A new bill is coming before the state legislature that would create a sanctuary state for dogs, as long as they don’t bite people.
House Bill 589, introduced by Rep. Dan Housen, D-Nashville, is a companion bill to the recent ban on sanctuary cities in New York, Illinois, Michigan, and Texas.
While it doesn’t specify what kind of laws a sanctuary would have, it does call for counties to adopt rules that make it illegal for anyone to have a dog while the law is in place.
If adopted, the bill would create the third type of sanctuary state, in that counties would be required to adopt a new policy on sanctuary counties that would prohibit a county from adopting a new sanctuary law.
This would allow counties to enforce a county’s existing sanctuary law and to change its sanctuary law if the law changes.
It is unclear how many states have such laws, but according to Housout, they are becoming increasingly common, especially in places like Mississippi, which passed a law in January that specifically bars sanctuary counties from adopting new sanctuary laws.
In March, Mississippi Gov.
Phil Bryant signed an executive order that prohibits counties from changing sanctuary laws unless they receive a federal court order directing them to do so.
This new bill, Housens office said, would “address the longstanding and ongoing problem of counties that are not complying with the sanctuary law,” and it was unclear whether the bill could survive the Senate’s amendment process.
State Sen. Joe Bevin, R-Louisiana, has introduced legislation that would prevent sanctuary counties in the state from adopting sanctuary policies.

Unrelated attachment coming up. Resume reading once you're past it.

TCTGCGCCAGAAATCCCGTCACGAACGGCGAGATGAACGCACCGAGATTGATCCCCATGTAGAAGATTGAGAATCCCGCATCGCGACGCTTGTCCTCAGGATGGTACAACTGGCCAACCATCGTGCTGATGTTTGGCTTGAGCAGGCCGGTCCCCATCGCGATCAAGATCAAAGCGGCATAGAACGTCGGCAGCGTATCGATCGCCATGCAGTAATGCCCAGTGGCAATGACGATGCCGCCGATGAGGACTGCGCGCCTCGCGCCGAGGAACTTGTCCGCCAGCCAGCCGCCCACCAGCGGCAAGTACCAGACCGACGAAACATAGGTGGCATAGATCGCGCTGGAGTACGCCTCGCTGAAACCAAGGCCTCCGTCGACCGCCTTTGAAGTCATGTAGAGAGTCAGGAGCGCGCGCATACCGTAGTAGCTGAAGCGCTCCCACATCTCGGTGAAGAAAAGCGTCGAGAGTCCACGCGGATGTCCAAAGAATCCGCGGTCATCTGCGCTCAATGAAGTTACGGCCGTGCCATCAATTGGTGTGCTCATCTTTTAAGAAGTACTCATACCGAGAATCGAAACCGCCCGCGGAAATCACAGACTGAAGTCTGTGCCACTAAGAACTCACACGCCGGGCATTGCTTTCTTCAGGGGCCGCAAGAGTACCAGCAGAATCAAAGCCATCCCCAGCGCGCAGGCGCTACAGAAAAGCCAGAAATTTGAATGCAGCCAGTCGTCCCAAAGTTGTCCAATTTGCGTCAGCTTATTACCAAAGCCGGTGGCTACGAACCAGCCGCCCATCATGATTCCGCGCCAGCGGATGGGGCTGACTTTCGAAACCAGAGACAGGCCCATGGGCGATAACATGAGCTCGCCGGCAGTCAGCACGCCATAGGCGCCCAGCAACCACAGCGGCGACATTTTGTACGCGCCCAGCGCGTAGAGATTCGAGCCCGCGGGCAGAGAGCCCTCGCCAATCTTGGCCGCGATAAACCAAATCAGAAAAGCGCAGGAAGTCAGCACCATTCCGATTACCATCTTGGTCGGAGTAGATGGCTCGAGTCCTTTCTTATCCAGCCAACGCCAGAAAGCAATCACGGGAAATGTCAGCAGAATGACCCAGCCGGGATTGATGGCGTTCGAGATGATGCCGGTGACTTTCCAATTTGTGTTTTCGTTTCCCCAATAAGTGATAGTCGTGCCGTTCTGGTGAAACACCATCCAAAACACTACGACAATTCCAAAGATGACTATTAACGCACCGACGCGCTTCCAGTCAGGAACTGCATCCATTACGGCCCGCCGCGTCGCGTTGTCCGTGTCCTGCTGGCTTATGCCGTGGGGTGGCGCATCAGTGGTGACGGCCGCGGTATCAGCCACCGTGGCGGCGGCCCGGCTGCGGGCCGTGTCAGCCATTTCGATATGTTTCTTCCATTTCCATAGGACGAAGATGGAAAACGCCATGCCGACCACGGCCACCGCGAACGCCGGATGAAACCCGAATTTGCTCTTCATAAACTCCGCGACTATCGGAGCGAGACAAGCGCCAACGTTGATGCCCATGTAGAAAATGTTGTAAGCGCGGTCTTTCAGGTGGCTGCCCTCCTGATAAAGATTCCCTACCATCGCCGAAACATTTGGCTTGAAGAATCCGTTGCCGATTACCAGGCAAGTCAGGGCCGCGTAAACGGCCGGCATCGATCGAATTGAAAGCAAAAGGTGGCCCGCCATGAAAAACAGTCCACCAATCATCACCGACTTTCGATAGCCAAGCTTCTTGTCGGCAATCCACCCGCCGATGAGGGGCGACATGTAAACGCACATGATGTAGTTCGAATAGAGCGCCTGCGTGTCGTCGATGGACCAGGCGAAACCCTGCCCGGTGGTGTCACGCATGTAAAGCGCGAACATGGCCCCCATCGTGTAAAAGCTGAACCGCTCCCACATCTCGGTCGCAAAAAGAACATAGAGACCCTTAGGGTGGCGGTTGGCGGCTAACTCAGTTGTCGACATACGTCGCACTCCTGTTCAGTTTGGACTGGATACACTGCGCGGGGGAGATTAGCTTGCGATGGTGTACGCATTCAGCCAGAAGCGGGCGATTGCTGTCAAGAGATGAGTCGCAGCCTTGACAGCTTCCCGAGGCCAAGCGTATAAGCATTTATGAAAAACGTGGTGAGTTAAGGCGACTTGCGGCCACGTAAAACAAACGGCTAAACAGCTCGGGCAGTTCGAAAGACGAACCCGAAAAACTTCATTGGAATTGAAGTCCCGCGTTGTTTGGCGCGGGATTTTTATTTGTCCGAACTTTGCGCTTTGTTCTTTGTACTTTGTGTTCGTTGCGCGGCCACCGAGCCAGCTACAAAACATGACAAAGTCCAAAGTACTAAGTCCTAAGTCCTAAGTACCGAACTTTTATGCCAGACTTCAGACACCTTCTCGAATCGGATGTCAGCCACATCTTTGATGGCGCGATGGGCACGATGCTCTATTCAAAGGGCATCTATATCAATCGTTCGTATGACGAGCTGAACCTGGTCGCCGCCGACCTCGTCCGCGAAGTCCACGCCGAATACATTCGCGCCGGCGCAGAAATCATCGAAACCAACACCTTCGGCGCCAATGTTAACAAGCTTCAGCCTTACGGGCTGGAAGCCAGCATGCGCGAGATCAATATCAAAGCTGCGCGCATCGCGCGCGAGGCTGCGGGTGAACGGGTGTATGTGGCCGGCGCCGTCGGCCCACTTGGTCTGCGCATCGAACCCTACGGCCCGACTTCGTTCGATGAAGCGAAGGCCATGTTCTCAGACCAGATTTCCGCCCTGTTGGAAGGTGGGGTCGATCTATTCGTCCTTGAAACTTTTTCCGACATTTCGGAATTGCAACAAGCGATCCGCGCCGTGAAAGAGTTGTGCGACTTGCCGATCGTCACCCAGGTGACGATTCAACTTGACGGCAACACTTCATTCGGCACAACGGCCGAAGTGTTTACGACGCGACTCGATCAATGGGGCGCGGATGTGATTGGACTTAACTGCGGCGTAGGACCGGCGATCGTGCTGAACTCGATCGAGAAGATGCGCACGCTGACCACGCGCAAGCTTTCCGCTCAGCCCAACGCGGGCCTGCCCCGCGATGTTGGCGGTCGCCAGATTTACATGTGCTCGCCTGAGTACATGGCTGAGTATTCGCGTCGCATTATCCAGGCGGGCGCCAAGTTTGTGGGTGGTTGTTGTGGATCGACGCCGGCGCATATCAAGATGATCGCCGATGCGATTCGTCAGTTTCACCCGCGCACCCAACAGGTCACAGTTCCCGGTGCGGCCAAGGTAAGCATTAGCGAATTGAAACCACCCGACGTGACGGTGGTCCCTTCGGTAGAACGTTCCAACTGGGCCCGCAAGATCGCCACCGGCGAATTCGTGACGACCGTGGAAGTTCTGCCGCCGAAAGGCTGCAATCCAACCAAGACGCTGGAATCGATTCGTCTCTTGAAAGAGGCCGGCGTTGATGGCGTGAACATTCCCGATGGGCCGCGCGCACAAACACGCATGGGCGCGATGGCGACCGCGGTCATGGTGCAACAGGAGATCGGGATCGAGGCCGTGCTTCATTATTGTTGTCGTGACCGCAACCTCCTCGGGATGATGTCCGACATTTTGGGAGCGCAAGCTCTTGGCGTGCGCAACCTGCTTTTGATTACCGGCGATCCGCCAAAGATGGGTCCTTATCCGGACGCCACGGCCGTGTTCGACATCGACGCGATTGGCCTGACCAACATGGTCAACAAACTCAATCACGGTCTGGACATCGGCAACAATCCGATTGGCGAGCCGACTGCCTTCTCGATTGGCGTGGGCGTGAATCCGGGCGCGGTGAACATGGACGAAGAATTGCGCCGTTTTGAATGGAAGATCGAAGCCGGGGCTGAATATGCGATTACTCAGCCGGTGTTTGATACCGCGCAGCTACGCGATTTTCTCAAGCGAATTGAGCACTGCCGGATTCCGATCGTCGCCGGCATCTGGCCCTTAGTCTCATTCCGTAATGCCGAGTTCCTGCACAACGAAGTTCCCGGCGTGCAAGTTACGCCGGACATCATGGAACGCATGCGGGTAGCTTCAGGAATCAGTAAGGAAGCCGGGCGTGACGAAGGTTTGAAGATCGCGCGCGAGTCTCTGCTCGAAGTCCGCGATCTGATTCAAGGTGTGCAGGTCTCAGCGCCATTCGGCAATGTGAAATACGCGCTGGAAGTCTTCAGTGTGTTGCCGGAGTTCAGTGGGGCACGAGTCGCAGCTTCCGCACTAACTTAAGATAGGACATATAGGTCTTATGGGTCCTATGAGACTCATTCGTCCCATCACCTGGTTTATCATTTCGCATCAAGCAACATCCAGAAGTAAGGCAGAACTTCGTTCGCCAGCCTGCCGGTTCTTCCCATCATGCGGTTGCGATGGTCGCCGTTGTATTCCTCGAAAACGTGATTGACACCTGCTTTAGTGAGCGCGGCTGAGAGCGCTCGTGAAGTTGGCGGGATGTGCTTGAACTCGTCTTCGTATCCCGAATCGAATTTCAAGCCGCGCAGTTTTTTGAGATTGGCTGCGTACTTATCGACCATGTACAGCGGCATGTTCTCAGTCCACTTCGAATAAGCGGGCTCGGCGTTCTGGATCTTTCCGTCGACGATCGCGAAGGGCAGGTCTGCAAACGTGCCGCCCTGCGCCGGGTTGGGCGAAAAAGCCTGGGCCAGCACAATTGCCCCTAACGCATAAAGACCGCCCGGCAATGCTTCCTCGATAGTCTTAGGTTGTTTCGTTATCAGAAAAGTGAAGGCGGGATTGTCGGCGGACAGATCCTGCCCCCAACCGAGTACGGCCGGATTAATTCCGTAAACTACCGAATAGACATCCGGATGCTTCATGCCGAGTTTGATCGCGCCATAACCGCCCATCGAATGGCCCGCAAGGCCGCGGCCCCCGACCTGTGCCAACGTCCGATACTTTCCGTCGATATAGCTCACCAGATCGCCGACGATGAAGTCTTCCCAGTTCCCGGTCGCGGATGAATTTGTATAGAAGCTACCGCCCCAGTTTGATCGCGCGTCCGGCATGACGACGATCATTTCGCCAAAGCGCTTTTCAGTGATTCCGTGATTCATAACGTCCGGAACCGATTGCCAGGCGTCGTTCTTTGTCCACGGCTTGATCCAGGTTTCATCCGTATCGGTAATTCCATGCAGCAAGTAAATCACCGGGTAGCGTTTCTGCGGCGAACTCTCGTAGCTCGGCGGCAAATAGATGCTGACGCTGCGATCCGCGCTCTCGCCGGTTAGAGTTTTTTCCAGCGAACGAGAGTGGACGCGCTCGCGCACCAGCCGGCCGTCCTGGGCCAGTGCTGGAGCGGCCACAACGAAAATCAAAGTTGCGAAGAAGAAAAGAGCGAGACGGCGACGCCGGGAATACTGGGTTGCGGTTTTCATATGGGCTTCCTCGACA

It is unclear if Bevin’s bill would survive.
State Rep. Matt Moore, R–Wichita Falls, also introduced a bill that would bar sanctuary counties and cities from adopting any laws that would “violate” federal law.
But he has not yet introduced his own bill.
As we previously reported, New York City, Illinois and Texas have already passed new laws that make sanctuary cities illegal.
Both New York and Illinois are the only sanctuary cities, and the city of Austin is one of only five cities that have passed a sanctuary policy.
But these laws do not include an exemption for local governments that want to remain open.
The new bill from Housin, however, would not prohibit a sanctuary city from adopting policies that are similar to those already in place in other jurisdictions.
Rather, it would make it unlawful for any county to adopt any policy that does not comply with the federal government’s current sanctuary policies, including those in the New York area, Illinois or Texas.
The House of Representatives will begin debate on the bill Thursday, according to The Tennessean.
If the bill passes, it is likely to be referred to the Senate, where the Senate Judiciary Committee is expected to approve it.